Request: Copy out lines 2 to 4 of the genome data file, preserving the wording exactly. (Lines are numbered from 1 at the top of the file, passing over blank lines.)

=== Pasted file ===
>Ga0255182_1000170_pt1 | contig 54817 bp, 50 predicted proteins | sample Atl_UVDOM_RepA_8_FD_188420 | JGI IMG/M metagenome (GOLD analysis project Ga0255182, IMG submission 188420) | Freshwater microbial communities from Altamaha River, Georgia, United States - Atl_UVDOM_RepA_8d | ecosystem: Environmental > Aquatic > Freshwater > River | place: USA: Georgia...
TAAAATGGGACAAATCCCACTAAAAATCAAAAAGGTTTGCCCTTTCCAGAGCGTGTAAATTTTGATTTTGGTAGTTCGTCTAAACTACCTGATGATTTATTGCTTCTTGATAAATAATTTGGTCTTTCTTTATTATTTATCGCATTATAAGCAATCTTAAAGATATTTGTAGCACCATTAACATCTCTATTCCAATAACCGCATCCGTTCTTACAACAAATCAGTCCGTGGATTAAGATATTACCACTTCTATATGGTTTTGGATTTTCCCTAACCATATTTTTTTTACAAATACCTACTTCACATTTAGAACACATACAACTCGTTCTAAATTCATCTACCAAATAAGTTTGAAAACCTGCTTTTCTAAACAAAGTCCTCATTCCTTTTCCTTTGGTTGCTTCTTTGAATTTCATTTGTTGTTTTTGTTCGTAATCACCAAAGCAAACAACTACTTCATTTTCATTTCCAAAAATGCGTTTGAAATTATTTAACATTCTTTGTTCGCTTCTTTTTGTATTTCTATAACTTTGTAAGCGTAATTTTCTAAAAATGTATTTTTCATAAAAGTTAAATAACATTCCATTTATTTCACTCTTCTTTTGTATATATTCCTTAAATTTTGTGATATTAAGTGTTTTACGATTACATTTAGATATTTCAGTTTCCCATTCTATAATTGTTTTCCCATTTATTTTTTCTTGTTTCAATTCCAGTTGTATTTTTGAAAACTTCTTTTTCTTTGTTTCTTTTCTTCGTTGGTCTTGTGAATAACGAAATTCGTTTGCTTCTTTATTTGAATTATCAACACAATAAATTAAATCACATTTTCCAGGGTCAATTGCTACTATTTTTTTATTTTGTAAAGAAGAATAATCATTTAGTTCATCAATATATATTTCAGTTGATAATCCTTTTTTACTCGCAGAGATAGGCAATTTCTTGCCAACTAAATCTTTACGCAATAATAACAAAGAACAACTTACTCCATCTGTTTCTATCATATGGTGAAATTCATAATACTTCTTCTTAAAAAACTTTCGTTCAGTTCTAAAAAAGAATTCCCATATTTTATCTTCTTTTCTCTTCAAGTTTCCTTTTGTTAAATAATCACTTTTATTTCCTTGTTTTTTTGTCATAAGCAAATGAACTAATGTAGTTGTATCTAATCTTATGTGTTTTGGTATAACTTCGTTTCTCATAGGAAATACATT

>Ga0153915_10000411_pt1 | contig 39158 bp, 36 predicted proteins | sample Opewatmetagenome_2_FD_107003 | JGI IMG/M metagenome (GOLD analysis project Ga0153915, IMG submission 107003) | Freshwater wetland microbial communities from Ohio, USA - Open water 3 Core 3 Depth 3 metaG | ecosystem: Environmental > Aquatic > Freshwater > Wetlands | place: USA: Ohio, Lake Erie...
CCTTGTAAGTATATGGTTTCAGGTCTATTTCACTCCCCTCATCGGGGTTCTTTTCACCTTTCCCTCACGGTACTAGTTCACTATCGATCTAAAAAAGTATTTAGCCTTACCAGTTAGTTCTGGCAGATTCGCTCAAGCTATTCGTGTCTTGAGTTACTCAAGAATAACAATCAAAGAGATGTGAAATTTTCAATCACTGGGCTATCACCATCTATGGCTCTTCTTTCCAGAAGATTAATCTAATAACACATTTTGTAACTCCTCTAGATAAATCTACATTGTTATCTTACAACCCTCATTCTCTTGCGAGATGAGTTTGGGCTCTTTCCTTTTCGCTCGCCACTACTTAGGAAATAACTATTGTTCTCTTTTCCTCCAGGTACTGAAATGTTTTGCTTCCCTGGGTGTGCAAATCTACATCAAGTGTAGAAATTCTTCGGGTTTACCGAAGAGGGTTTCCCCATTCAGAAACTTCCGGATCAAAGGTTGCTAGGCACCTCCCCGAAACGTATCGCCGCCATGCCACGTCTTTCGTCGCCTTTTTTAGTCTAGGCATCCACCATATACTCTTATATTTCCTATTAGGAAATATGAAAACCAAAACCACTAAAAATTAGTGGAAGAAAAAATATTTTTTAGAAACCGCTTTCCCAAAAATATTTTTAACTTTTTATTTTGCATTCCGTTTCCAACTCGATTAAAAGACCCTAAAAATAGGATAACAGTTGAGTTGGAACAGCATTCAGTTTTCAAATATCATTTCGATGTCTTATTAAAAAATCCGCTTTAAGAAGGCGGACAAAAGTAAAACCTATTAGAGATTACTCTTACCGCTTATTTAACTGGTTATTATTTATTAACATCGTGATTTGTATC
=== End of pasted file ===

TAAAATGGGACAAATCCCACTAAAAATCAAAAAGGTTTGCCCTTTCCAGAGCGTGTAAATTTTGATTTTGGTAGTTCGTCTAAACTACCTGATGATTTATTGCTTCTTGATAAATAATTTGGTCTTTCTTTATTATTTATCGCATTATAAGCAATCTTAAAGATATTTGTAGCACCATTAACATCTCTATTCCAATAACCGCATCCGTTCTTACAACAAATCAGTCCGTGGATTAAGATATTACCACTTCTATATGGTTTTGGATTTTCCCTAACCATATTTTTTTTACAAATACCTACTTCACATTTAGAACACATACAACTCGTTCTAAATTCATCTACCAAATAAGTTTGAAAACCTGCTTTTCTAAACAAAGTCCTCATTCCTTTTCCTTTGGTTGCTTCTTTGAATTTCATTTGTTGTTTTTGTTCGTAATCACCAAAGCAAACAACTACTTCATTTTCATTTCCAAAAATGCGTTTGAAATTATTTAACATTCTTTGTTCGCTTCTTTTTGTATTTCTATAACTTTGTAAGCGTAATTTTCTAAAAATGTATTTTTCATAAAAGTTAAATAACATTCCATTTATTTCACTCTTCTTTTGTATATATTCCTTAAATTTTGTGATATTAAGTGTTTTACGATTACATTTAGATATTTCAGTTTCCCATTCTATAATTGTTTTCCCATTTATTTTTTCTTGTTTCAATTCCAGTTGTATTTTTGAAAACTTCTTTTTCTTTGTTTCTTTTCTTCGTTGGTCTTGTGAATAACGAAATTCGTTTGCTTCTTTATTTGAATTATCAACACAATAAATTAAATCACATTTTCCAGGGTCAATTGCTACTATTTTTTTATTTTGTAAAGAAGAATAATCATTTAGTTCATCAATATATATTTCAGTTGATAATCCTTTTTTACTCGCAGAGATAGGCAATTTCTTGCCAACTAAATCTTTACGCAATAATAACAAAGAACAACTTACTCCATCTGTTTCTATCATATGGTGAAATTCATAATACTTCTTCTTAAAAAACTTTCGTTCAGTTCTAAAAAAGAATTCCCATATTTTATCTTCTTTTCTCTTCAAGTTTCCTTTTGTTAAATAATCACTTTTATTTCCTTGTTTTTTTGTCATAAGCAAATGAACTAATGTAGTTGTATCTAATCTTATGTGTTTTGGTATAACTTCGTTTCTCATAGGAAATACATT

>Ga0153915_10000411_pt1 | contig 39158 bp, 36 predicted proteins | sample Opewatmetagenome_2_FD_107003 | JGI IMG/M metagenome (GOLD analysis project Ga0153915, IMG submission 107003) | Freshwater wetland microbial communities from Ohio, USA - Open water 3 Core 3 Depth 3 metaG | ecosystem: Environmental > Aquatic > Freshwater > Wetlands | place: USA: Ohio, Lake Erie...
CCTTGTAAGTATATGGTTTCAGGTCTATTTCACTCCCCTCATCGGGGTTCTTTTCACCTTTCCCTCACGGTACTAGTTCACTATCGATCTAAAAAAGTATTTAGCCTTACCAGTTAGTTCTGGCAGATTCGCTCAAGCTATTCGTGTCTTGAGTTACTCAAGAATAACAATCAAAGAGATGTGAAATTTTCAATCACTGGGCTATCACCATCTATGGCTCTTCTTTCCAGAAGATTAATCTAATAACACATTTTGTAACTCCTCTAGATAAATCTACATTGTTATCTTACAACCCTCATTCTCTTGCGAGATGAGTTTGGGCTCTTTCCTTTTCGCTCGCCACTACTTAGGAAATAACTATTGTTCTCTTTTCCTCCAGGTACTGAAATGTTTTGCTTCCCTGGGTGTGCAAATCTACATCAAGTGTAGAAATTCTTCGGGTTTACCGAAGAGGGTTTCCCCATTCAGAAACTTCCGGATCAAAGGTTGCTAGGCACCTCCCCGAAACGTATCGCCGCCATGCCACGTCTTTCGTCGCCTTTTTTAGTCTAGGCATCCACCATATACTCTTATATTTCCTATTAGGAAATATGAAAACCAAAACCACTAAAAATTAGTGGAAGAAAAAATATTTTTTAGAAACCGCTTTCCCAAAAATATTTTTAACTTTTTATTTTGCATTCCGTTTCCAACTCGATTAAAAGACCCTAAAAATAGGATAACAGTTGAGTTGGAACAGCATTCAGTTTTCAAATATCATTTCGATGTCTTATTAAAAAATCCGCTTTAAGAAGGCGGACAAAAGTAAAACCTATTAGAGATTACTCTTACCGCTTATTTAACTGGTTATTATTTATTAACATCGTGATTTGTATC